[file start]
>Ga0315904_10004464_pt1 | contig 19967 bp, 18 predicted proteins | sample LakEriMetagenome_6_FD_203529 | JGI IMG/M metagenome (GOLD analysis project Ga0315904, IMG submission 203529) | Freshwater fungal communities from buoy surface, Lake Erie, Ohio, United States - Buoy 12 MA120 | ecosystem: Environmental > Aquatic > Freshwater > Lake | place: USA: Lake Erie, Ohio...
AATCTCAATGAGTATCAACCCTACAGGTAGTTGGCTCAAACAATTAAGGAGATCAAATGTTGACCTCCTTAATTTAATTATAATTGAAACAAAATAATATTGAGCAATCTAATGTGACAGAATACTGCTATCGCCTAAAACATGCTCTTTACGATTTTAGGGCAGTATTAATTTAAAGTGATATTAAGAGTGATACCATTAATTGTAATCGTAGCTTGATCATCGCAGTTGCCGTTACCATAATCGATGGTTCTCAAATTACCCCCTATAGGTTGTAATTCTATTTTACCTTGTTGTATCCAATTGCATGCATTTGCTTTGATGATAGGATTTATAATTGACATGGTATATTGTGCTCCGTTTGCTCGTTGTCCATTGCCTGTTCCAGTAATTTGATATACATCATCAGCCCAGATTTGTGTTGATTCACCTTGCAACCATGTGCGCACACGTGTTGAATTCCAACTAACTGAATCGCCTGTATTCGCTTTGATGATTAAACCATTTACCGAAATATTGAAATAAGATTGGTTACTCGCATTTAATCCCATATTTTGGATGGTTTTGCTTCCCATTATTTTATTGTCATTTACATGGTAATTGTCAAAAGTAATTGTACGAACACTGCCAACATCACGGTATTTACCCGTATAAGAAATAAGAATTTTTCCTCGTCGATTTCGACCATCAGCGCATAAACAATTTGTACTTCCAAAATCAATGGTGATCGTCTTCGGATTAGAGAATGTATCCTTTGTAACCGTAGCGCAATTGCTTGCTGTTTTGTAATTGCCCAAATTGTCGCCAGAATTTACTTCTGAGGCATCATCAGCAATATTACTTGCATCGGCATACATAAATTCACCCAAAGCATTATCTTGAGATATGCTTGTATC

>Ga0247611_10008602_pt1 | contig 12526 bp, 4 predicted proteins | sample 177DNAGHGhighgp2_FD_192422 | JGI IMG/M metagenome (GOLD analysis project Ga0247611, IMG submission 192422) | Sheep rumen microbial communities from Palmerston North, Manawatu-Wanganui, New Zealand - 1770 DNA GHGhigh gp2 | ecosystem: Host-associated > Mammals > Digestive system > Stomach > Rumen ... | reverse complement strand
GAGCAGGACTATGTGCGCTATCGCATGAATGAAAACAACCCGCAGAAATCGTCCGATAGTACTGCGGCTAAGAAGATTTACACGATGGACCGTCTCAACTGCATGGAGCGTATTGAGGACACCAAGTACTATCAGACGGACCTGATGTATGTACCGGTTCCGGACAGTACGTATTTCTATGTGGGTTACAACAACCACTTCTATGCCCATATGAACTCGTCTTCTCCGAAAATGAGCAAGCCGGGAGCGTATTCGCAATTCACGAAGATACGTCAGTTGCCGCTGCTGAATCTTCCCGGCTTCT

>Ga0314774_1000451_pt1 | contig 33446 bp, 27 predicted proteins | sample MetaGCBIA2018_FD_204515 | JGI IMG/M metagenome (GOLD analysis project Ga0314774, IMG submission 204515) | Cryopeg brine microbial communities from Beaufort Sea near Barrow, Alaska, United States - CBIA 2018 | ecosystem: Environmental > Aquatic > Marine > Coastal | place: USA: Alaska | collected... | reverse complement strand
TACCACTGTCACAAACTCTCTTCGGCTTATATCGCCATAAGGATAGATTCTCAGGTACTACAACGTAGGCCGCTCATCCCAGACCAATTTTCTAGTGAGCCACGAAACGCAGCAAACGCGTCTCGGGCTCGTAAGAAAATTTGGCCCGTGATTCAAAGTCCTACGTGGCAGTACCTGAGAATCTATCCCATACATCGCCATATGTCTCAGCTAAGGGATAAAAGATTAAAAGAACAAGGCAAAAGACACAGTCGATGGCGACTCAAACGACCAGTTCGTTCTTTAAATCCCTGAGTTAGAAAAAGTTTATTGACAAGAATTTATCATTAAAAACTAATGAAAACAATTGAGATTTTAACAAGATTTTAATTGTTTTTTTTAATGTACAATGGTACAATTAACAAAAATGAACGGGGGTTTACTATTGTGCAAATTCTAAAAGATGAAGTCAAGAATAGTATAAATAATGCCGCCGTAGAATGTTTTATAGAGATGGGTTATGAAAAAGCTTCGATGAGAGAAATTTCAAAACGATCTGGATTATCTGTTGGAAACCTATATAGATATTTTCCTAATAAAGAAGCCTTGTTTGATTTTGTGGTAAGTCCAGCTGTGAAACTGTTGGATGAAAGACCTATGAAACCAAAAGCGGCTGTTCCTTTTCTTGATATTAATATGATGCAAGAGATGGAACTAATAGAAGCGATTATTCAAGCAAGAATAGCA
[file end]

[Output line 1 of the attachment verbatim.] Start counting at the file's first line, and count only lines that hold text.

>Ga0315904_10004464_pt1 | contig 19967 bp, 18 predicted proteins | sample LakEriMetagenome_6_FD_203529 | JGI IMG/M metagenome (GOLD analysis project Ga0315904, IMG submission 203529) | Freshwater fungal communities from buoy surface, Lake Erie, Ohio, United States - Buoy 12 MA120 | ecosystem: Environmental > Aquatic > Freshwater > Lake | place: USA: Lake Erie, Ohio...